When people call, text or contact the hotline service via chat, they will be connected to trained counselors who are part of the existing National Suicide Prevention Lifeline network, according to the Lifeline website. The network is made up of about 200 local crisis centers, and callers will usually be connected to the center closest to where they’re calling from, Garcia said.
When people connect with the 24-hour service, the counselors will listen, provide support and connect callers to additional mental health resources if necessary.
How will the new number increase access to mental health resources?
Many people often call 911 when they need mental health support because they can’t remember the 1-800 Lifeline number, Garcia said. Every year, millions of 911 calls involve a person experiencing an emergency related to a mental health or substance use disorder, according to the Pew Research Center.
But police officers aren’t always trained to deal with mental health crises and can’t be expected to provide the proper support during those situations.
“What I’m hoping is that now with 988, officers won’t be involved as much with some of these crisis calls,” Garcia said.
She also noted that many communities, especially among people of color, won’t call 911 when experiencing mental health distress because they might not have good relationships with police. And if they didn’t have the 1-800 number memorized, they would have no one to turn to for help.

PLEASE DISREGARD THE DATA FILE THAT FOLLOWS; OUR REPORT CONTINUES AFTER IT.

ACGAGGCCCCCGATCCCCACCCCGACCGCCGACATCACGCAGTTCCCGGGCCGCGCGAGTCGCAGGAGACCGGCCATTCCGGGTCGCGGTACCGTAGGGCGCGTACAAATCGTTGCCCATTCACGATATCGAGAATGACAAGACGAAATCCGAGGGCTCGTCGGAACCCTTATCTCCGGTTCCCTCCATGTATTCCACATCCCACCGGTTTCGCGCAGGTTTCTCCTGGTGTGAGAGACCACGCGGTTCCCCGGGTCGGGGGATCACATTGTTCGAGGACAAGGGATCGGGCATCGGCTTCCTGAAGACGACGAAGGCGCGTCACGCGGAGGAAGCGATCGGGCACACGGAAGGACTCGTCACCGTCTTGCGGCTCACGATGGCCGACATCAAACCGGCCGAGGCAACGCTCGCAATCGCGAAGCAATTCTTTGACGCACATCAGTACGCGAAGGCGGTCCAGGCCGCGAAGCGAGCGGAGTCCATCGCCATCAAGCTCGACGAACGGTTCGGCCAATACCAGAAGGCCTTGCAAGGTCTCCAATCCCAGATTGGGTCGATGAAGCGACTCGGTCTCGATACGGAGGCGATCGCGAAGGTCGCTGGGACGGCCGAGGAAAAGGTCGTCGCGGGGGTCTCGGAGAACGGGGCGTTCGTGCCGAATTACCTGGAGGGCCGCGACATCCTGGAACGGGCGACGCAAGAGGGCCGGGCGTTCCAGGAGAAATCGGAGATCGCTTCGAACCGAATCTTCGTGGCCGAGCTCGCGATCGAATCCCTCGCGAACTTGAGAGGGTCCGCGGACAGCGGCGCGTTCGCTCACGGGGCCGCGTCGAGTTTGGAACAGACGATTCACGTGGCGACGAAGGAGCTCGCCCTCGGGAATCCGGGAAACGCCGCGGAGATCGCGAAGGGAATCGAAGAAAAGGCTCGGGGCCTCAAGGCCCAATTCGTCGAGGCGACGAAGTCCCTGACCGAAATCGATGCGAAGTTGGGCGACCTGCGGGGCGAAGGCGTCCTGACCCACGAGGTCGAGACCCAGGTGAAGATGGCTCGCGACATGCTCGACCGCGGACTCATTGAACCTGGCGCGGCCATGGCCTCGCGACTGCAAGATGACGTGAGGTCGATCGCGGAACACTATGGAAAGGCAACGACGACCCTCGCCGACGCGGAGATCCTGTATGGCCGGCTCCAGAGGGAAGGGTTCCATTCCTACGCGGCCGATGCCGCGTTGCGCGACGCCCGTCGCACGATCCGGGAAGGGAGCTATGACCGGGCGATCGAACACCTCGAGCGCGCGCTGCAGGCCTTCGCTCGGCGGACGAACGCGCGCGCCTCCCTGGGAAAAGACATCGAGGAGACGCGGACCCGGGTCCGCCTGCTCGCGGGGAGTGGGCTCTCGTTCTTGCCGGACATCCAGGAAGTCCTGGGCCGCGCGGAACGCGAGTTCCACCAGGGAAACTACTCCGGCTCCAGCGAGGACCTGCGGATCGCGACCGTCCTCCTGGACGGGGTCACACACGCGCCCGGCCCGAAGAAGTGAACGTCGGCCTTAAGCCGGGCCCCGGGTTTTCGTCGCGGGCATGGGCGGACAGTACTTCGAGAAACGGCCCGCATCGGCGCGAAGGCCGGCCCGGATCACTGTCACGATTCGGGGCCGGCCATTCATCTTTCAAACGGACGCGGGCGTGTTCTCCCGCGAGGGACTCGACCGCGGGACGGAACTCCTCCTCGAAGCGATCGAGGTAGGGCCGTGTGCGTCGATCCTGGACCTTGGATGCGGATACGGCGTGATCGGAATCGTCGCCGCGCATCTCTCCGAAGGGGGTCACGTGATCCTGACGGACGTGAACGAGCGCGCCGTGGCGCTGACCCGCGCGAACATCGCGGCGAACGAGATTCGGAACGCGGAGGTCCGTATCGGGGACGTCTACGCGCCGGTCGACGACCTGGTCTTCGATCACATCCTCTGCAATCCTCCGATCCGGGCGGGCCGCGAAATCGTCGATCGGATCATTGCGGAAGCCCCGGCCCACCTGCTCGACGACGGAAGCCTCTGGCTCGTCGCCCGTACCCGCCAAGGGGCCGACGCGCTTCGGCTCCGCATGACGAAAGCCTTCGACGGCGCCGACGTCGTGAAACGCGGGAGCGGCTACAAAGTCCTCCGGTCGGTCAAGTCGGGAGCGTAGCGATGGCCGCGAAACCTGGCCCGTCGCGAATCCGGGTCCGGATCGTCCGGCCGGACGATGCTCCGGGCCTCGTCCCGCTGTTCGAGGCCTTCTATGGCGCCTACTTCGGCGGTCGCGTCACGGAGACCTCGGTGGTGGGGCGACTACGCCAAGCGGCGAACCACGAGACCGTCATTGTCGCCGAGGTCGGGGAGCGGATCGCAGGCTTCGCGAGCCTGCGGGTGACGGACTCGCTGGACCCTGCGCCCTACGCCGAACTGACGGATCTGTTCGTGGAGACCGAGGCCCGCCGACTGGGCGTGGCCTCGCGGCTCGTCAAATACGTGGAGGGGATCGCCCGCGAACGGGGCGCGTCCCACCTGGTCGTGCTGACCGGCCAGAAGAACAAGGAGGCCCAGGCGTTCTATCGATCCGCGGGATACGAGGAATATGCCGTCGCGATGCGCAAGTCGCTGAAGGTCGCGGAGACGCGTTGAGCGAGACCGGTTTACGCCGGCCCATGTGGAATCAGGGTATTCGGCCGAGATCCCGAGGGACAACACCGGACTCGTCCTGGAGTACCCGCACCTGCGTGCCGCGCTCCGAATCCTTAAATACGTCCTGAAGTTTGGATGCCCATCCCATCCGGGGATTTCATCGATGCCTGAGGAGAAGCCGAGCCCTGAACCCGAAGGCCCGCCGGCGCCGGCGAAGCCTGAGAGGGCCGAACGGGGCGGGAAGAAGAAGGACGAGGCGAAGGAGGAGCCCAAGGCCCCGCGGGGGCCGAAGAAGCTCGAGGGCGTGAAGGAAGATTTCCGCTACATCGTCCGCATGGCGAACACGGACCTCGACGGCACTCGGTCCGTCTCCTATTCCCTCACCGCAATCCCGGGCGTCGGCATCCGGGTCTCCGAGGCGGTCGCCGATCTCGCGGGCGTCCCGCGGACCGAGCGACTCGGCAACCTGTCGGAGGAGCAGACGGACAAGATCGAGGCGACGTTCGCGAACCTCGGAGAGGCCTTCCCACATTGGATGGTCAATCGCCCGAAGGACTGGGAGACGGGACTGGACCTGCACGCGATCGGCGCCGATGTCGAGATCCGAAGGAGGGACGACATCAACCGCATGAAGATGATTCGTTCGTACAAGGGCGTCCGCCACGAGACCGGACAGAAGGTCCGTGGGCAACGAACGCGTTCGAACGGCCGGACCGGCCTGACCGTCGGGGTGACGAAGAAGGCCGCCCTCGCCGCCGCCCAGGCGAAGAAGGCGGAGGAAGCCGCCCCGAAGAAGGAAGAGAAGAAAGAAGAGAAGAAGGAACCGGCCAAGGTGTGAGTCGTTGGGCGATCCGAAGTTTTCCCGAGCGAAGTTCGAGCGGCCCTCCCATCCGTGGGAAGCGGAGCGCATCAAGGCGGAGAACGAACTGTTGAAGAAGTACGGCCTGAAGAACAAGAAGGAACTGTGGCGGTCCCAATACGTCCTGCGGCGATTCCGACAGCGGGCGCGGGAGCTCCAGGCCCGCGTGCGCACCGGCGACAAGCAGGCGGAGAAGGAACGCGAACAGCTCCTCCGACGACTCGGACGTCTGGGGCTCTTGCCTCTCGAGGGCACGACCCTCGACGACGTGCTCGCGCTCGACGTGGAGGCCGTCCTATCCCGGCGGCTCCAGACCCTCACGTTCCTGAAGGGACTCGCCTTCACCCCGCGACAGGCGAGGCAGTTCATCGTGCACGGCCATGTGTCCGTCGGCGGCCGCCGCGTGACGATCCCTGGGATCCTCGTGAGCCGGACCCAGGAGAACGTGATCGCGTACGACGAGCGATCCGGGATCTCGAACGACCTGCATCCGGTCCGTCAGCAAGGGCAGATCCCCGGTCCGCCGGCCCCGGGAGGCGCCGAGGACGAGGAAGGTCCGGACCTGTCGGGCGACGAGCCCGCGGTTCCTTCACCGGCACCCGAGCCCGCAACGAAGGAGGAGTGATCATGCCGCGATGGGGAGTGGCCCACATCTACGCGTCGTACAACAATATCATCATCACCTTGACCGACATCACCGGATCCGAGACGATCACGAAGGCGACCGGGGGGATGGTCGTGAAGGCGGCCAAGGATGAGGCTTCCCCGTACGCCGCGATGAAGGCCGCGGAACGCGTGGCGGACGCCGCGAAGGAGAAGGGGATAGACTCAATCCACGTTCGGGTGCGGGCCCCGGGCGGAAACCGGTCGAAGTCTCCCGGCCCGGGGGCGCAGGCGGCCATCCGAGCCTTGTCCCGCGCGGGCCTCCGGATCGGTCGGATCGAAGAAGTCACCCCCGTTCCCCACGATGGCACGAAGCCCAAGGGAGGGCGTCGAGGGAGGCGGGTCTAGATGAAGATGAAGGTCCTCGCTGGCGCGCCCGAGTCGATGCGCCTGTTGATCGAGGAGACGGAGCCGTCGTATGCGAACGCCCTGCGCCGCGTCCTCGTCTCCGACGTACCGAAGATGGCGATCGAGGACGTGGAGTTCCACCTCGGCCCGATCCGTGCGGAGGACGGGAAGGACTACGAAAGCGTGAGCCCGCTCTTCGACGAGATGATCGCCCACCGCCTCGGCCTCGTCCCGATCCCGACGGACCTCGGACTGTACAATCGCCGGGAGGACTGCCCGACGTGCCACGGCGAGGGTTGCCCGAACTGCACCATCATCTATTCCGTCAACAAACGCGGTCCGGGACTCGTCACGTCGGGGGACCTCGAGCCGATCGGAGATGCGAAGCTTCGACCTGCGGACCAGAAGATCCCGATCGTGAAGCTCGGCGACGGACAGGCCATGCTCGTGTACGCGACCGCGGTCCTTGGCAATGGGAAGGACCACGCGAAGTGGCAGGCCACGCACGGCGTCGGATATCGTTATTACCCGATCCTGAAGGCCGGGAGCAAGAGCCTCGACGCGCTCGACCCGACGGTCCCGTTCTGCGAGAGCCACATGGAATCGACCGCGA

Now, with a three-digit number that’s easier to remember, those communities may seek mental health support more often, Garcia said.
Amy Grosso, a board member of the Central Texas chapter of the American Foundation for Suicide Prevention, said she anticipates an influx of people calling the Lifeline when the new number becomes available Saturday. She said people are much more likely to use an emergency resource when it’s widely talked about and easily memorized.
Grosso used the rapper Logic’s song “1-800-273-8255,” named after the National Suicide Prevention Lifeline, as an example. After Logic performed the song at the Grammys in 2018, the Lifeline saw a spike in calls that the British Medicine Journal said was a result of the song’s widespread attention.
Hopefully, this new Lifeline code will also spark an increase in calls, Grosso said.
Garcia hopes the new number will help continue national conversations on mental health. Putting the 988 number alongside 911 and 211 could help normalize it and make it a little less intimidating, she said.
“Now we’re saying that physical health and mental health are both health, and it’s OK if you’re struggling with each and there’s a way for you to get immediate help,” Grosso said. “And it also helps people know that if it is a mental health crisis, that there is a number they can call specifically to get specific mental health help and be connected with the proper resources right off the bat.”
Join us at The Texas Tribune Festival, happening Sept. 22-24 in downtown Austin, and hear from 300+ speakers shaping the future of Texas including Joe Straus, Jen Psaki, Joaquin Castro, Mayra Flores and many others. See all speakers announced to date and buy tickets.
This article originally appeared in The Texas Tribune at https://www.texastribune.org/2022/07/15/988-suicide-prevention-hotline/.
The Texas Tribune is a member-supported, nonpartisan newsroom informing and engaging Texans on state politics and policy. Learn more at texastribune.org.